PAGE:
In “Colicky baby? Here’s a surprising remedy” (J Fam Pract. 2011;60:34-36), we summarized a 2010 double-blind randomized controlled trial (RCT) that found the probiotic Lactobacillus reuteri DSM 17938 reduced daily crying time in colicky, exclusively breastfed infants.1
A recently published RCT of the same probiotic by Sung et al2 adds to the body of evidence and suggests that the jury may still be out as to the value of probiotics for colicky babies.
The newer study (which also measured colic using modified Wessel’s criteria) included babies who were formula-fed as well as those who were breastfed. When researchers looked at all babies as a single group, those who received probiotics fussed significantly more than those who received placebo at nearly all of the postintervention time points. However, when they delved deeper, the researchers noted that an increase in fussing occurred only among infants on formula. On the other hand, the time that breastfed infants spent crying or fussing did not vary significantly between those who received probiotics and those who received placebo.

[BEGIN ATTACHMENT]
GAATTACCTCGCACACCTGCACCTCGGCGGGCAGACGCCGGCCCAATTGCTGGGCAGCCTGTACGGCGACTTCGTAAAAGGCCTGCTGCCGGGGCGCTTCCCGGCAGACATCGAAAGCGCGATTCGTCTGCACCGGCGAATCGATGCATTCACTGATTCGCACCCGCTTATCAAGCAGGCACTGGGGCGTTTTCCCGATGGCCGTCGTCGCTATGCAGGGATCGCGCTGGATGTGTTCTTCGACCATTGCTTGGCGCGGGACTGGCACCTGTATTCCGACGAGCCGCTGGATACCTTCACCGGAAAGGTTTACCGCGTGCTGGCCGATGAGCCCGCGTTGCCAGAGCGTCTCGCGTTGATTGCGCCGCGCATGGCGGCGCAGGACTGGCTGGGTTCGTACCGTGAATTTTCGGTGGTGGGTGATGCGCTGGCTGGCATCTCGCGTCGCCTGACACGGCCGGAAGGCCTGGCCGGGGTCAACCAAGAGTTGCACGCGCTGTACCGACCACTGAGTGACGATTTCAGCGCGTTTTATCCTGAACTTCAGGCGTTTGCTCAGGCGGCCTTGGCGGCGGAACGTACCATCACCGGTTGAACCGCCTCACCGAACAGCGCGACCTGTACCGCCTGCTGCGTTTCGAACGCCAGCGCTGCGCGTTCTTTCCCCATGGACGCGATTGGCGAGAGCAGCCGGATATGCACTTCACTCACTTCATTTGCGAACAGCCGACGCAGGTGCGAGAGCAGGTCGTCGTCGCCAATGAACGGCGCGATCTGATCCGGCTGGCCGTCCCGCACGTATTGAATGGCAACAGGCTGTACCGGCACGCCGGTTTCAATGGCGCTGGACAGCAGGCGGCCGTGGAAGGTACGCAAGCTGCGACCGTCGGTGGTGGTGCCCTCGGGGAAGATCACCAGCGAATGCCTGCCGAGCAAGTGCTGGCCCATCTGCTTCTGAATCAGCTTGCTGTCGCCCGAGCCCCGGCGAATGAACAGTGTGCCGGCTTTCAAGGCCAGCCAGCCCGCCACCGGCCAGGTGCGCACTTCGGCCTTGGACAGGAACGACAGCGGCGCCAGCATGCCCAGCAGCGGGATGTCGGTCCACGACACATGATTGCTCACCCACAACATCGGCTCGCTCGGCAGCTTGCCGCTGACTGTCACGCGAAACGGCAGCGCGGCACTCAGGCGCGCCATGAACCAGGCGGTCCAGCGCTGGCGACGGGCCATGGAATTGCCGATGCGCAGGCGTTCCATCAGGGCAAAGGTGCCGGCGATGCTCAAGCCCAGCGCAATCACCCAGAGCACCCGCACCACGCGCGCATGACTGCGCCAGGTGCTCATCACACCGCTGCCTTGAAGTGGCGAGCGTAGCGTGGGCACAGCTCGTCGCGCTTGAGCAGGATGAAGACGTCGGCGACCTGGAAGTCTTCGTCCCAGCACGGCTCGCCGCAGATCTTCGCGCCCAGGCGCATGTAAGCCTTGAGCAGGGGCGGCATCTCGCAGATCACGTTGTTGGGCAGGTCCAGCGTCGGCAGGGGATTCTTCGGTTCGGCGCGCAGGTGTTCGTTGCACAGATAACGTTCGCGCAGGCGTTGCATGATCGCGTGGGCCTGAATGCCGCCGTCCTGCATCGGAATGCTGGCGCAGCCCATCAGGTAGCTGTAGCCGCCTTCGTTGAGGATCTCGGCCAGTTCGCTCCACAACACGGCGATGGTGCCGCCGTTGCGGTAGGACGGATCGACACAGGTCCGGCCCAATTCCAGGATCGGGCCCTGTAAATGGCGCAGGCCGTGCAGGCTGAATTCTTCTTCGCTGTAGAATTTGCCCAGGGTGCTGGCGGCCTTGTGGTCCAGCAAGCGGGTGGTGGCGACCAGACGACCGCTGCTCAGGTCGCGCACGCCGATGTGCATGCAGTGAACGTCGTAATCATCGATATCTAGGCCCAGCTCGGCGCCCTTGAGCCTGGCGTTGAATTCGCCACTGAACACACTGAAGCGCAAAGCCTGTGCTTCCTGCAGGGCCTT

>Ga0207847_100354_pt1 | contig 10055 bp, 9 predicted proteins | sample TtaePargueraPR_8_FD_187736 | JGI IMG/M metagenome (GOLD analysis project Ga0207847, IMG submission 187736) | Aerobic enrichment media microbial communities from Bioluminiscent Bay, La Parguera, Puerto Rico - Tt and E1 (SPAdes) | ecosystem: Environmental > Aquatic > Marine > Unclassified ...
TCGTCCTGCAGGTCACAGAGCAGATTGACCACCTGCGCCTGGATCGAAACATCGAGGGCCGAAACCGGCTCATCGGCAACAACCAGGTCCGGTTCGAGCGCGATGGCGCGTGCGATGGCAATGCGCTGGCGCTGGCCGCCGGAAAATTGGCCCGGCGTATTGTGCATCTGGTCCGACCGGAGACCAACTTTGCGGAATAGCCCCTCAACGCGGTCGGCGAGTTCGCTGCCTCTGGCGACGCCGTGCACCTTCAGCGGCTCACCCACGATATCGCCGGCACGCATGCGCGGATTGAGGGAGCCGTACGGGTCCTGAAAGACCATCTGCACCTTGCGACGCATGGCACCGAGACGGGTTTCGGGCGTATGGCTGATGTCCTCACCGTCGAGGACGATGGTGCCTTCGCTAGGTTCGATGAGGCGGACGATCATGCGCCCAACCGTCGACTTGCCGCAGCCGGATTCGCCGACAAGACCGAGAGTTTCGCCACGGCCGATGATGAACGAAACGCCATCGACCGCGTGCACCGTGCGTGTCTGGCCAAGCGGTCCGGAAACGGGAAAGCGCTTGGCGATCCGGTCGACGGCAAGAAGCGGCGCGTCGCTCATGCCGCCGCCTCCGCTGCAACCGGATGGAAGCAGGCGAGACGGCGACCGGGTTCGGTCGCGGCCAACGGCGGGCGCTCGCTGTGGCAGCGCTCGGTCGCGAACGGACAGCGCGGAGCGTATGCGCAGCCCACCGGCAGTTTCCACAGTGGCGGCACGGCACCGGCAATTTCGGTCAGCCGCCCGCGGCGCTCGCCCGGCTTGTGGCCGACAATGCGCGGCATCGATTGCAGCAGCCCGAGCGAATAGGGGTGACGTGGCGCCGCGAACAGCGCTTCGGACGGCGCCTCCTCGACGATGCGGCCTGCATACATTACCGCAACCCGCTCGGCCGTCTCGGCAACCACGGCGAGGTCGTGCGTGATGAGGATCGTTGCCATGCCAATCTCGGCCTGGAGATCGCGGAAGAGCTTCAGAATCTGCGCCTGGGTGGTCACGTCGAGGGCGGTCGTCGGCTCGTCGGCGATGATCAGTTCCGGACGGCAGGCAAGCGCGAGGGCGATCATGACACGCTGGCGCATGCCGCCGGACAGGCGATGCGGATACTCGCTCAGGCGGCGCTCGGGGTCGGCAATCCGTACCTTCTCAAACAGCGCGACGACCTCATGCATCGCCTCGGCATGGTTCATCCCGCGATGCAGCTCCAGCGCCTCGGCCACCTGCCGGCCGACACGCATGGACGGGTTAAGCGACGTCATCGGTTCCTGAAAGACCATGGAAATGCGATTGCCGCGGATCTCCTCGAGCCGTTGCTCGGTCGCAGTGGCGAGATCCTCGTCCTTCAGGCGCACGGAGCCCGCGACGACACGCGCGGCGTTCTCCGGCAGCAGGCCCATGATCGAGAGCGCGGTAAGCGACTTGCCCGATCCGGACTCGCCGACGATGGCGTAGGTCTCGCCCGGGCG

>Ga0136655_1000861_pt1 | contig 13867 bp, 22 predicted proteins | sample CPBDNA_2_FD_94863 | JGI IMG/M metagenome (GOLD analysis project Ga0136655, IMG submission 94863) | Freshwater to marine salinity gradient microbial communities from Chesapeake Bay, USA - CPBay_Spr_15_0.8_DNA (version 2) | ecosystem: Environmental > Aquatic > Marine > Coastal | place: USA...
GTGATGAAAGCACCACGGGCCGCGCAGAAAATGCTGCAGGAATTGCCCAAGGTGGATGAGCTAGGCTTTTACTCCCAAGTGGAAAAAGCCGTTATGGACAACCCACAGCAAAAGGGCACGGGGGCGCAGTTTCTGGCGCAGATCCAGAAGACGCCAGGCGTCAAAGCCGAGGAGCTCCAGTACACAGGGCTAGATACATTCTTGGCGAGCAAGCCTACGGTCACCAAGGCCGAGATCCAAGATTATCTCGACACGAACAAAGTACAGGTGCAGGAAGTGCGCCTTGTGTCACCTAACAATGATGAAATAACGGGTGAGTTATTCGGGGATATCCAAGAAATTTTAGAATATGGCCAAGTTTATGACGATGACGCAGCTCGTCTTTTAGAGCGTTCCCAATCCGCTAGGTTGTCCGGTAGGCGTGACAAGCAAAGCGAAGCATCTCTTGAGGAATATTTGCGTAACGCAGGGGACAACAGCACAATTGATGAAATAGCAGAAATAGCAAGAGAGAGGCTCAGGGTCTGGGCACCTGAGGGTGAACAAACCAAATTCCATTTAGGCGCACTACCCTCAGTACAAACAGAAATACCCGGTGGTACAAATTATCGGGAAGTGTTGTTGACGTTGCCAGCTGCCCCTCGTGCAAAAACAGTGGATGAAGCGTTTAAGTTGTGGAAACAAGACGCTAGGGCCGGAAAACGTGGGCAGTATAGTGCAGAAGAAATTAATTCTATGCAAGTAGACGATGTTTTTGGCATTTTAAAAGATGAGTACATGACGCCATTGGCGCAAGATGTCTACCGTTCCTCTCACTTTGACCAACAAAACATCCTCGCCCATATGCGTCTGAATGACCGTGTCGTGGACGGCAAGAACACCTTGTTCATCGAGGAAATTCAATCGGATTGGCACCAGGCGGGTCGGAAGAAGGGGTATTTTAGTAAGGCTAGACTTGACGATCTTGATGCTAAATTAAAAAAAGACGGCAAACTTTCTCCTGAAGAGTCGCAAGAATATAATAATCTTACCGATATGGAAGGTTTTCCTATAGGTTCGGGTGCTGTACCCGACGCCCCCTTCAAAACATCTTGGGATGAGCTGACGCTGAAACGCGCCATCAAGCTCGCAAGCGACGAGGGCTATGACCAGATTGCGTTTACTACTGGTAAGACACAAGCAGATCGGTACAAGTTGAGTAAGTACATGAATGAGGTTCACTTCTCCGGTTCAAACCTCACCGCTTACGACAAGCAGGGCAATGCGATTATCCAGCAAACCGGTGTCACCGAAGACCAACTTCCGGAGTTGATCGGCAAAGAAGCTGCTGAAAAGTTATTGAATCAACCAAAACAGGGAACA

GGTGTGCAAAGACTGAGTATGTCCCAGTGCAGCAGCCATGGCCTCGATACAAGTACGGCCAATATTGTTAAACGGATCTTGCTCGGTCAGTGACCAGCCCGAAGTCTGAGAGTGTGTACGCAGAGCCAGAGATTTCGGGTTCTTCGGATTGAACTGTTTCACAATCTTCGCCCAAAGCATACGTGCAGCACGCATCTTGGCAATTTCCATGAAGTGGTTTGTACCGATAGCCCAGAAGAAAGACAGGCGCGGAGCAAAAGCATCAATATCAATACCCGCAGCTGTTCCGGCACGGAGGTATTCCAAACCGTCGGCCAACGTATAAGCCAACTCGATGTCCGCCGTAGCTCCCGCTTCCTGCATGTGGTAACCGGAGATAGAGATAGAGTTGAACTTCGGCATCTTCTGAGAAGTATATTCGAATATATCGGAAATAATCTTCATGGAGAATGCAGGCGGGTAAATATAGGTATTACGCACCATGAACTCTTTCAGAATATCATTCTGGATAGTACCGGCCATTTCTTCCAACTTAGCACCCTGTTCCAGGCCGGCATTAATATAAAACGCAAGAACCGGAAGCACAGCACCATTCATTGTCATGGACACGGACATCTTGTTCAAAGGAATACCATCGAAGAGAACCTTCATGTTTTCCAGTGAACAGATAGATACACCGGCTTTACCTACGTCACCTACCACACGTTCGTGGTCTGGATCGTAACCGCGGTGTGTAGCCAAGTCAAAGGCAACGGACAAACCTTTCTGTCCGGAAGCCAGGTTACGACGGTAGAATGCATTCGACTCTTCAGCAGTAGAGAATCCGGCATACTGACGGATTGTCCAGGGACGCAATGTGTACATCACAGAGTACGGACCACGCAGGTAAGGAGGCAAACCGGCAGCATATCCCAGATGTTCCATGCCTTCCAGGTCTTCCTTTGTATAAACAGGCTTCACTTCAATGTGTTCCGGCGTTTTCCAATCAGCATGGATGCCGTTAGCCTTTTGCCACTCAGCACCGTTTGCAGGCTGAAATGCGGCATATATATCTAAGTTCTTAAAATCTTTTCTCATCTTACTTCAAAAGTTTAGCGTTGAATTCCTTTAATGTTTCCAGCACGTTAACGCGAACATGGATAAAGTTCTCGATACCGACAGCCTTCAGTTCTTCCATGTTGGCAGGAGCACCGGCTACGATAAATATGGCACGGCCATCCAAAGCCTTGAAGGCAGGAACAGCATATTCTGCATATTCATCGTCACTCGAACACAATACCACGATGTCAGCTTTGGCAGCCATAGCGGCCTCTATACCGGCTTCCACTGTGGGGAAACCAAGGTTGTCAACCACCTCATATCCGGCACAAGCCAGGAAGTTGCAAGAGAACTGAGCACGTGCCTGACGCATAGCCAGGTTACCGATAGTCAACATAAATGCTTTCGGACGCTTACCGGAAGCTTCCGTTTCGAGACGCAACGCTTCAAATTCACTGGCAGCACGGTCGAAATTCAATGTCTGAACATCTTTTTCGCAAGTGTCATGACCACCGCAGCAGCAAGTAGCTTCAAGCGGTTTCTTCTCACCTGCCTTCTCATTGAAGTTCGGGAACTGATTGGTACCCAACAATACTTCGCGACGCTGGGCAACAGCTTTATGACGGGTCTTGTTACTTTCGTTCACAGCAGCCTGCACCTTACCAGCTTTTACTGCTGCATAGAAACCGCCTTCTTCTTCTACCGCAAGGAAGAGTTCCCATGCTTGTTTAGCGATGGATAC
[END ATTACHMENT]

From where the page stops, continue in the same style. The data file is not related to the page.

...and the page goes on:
Both the 2010 and 2014 studies used valid RCT methods with low risk for bias, so we’re not clear why the results (especially for breastfed infants) differed. The 2010 study was done in Italy and required breastfeeding moms to avoid cow’s milk, while the 2014 Sung et al2 study was conducted in Australia and did not have this requirement, so environmental factors may have played a role. The reporting method in the Sung et al2 study—a well-validated, detailed diary of infant behaviors—may have led to less parent recall error than the diary used in the 2010 study. All in all, we can only conclude that it is unclear whether probiotics work to reduce crying in colicky infants.
A safe bet may be to avoid recommending probiotics for colicky formula-fed infants, since no study of this population has shown probiotics are effective, and in the Sung et al2 study, they appeared to worsen symptoms. For breastfed babies, there is no evidence of harm, and mixed evidence on whether probiotics help.